KNOXVILLE (WATE) — In one of his first actions as the Knoxville Police Department’s new Chief of Police, Paul Noel submitted an application for KPD to join the Active Bystandership for Law Enforcement (ABLE) Project.

“The ABLE project launched in the spring of 2020,” said the ABLE Project’s Director, Lisa A. Kurtz. “ABLE is really about bringing a culture of active bystandership to agencies. We accomplish this through a series of standards that all agencies must agree to. Of course, that includes robust training in the skills and tactics of active bystandership, but also really focuses on creating a culture where officers feel comfortable intervening and accepting interventions to prevent or stop harm.”

The ABLE Project grew out of the Ethical Policing Is Courageous (EPIC) Peer Intervention Program developed by the New Orleans Police Department. That’s where Chief Noel spent more than 25 years. Noel received the Gary Hayes Award in 2021 for his role in designing and teaching the ABLE and EPIC programs.

“What we do in the training is we give officers the theoretical framework for understanding why active bystandership is important. Why it is really difficult to intervene even when you’re in a profession where you are running towards danger all the time, why it is difficult to intervene specifically with your peers, your co-workers, potentially even your supervisor,” Kurtz said. “We do give officers concrete skills and tactics and mental frameworks that they can use. We have them practice intervening in scenarios that we know officers tend to run into on a regular basis.”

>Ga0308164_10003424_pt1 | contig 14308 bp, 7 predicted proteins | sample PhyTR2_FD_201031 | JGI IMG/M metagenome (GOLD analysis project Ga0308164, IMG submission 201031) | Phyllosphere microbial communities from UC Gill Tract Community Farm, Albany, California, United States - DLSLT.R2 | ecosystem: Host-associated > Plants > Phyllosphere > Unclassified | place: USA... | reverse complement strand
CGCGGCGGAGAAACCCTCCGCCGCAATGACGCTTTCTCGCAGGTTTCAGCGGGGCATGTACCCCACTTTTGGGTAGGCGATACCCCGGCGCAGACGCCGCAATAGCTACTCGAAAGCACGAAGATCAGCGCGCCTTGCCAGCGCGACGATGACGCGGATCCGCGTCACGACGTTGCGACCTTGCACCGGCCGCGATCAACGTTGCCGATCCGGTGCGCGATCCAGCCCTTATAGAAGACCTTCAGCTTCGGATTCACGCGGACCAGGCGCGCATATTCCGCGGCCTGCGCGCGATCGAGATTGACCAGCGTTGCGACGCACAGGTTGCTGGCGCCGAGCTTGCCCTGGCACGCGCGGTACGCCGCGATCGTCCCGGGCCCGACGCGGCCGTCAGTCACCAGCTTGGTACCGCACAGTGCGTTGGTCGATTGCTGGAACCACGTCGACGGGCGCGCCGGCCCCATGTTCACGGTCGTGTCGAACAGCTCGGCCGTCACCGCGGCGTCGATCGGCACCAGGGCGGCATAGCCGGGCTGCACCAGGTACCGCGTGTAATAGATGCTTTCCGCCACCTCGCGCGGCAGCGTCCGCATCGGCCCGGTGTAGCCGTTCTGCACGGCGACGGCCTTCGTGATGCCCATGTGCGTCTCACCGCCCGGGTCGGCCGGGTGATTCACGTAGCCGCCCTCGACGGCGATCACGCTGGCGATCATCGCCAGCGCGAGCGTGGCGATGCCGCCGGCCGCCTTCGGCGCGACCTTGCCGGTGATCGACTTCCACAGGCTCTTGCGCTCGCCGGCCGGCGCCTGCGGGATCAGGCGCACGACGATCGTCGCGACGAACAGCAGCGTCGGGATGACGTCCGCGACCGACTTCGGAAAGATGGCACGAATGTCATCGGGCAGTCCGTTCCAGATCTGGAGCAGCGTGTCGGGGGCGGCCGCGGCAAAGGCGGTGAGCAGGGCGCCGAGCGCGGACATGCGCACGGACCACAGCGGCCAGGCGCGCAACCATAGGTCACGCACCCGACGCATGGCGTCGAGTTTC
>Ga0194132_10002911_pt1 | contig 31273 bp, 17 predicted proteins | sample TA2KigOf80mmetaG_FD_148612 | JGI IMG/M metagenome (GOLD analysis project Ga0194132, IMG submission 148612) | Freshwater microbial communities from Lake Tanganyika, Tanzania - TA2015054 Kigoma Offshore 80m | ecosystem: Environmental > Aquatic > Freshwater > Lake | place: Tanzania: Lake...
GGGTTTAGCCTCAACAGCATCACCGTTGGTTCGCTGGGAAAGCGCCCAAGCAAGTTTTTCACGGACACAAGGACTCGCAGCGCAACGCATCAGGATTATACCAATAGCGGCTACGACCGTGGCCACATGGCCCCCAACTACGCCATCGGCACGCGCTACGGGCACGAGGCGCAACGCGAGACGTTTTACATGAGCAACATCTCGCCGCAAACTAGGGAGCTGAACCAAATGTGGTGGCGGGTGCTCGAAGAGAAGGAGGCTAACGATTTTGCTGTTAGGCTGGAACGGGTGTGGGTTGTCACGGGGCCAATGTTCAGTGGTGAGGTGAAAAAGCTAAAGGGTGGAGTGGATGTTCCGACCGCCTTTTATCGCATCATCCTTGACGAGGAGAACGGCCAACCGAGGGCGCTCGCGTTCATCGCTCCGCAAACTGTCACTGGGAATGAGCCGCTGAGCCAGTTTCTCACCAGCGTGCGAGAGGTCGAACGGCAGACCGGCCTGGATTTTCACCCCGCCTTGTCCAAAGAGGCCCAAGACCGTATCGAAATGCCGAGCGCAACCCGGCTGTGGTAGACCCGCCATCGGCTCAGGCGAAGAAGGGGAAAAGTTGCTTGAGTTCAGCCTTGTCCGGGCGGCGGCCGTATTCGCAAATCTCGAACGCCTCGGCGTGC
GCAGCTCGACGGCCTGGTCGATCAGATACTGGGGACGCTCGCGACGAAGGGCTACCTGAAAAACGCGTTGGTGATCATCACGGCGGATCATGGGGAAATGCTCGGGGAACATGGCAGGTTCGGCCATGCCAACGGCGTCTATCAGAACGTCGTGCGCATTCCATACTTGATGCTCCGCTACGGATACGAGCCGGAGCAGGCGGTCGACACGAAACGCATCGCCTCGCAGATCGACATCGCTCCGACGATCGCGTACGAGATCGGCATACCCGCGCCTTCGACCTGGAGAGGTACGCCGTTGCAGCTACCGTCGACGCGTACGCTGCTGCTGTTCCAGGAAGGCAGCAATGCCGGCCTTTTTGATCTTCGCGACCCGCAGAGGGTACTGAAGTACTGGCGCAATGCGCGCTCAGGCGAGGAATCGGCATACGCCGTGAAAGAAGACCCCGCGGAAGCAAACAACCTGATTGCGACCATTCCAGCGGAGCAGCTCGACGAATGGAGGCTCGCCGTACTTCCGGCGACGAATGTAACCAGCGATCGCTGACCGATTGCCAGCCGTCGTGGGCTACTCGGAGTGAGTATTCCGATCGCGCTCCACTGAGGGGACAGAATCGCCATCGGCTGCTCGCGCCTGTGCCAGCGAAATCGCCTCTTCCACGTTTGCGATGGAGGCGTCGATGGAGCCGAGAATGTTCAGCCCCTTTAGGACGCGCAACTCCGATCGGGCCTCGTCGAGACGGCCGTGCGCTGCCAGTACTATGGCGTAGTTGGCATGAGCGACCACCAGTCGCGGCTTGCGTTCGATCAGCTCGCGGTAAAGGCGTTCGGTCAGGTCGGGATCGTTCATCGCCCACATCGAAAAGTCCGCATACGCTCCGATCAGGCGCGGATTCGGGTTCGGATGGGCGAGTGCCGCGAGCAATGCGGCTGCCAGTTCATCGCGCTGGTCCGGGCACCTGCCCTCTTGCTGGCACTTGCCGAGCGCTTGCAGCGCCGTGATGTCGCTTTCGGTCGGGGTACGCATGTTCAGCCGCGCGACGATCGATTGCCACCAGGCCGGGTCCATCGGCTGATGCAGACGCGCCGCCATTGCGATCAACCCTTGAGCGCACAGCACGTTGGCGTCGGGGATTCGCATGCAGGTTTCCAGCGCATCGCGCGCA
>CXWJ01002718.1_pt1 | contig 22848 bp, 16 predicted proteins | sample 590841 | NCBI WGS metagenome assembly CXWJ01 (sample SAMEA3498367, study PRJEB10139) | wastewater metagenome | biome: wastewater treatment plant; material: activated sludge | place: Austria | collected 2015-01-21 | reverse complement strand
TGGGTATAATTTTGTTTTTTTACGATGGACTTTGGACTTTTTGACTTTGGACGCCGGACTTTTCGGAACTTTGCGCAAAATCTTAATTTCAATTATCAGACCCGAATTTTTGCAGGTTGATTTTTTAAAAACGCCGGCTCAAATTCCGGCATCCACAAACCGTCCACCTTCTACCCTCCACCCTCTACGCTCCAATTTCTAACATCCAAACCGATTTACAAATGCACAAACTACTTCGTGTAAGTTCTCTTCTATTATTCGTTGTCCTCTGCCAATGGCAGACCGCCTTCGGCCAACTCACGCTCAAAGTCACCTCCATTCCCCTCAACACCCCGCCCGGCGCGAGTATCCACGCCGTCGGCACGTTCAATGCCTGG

Kurtz provided a specific example of where ABLE training would come into play.

“A female sergeant reached out to me, to let me know that she was in a situation where she came upon a group of all-male officers from a neighboring agency. So, they were outside of her agency. She said, in the past, she would have looked at what they were doing, which she felt was inappropriately engaging with a subject whom they had handcuffed, who they were treating physically in a way that she didn’t think was warranted. And she said in the past she would have looked at that and said ,’I think that’s wrong, but it’s not my agency, you know, there are four guys here what am I going to do,'” Kurtz said. “But after having had the ABLE training it sparked for her that it was her responsibility and she did have an obligation to step in and stop the harm that was happening.”

“It’s about creating a culture where all officers feel responsible for the actions of their fellow officers and where they will consistently step in to prevent or stop harm where they see it happening,” Kurtz went on to say.

In order to register for the ABLE Project, KPD had to submit two letters of recommendation from community-based organizations. Both the Knoxville chapter of the NAACP and the Knoxville Area Urban League wrote letters of recommendation.

“We saw this as being a means to giving the leadership of KPD the tools necessary to train officers so that they can adequately serve or protect all communities so that no communities or individuals feel marginalized or profiled,” said Rev. Sam Brown, president of NAACP Knoxville Branch.

“We want to say that we are very supportive of KPD. Every citizen wants to feel as if their community is protected and that they feel safe. But also we know that the only way that’s going to happen is to support through our local law enforcement. Not support what has happened in the past but moving forward with accountability and transparency and again I’m going to emphasize peer support peer intervention peer accountability,” said Phyllis Nichols, the president of the Knoxville Area Urban League.

The ABLE team is reviewing the department’s application. If the application is accepted, officers will start training and become one of more than 250 ABLE agencies across the United States and Canada.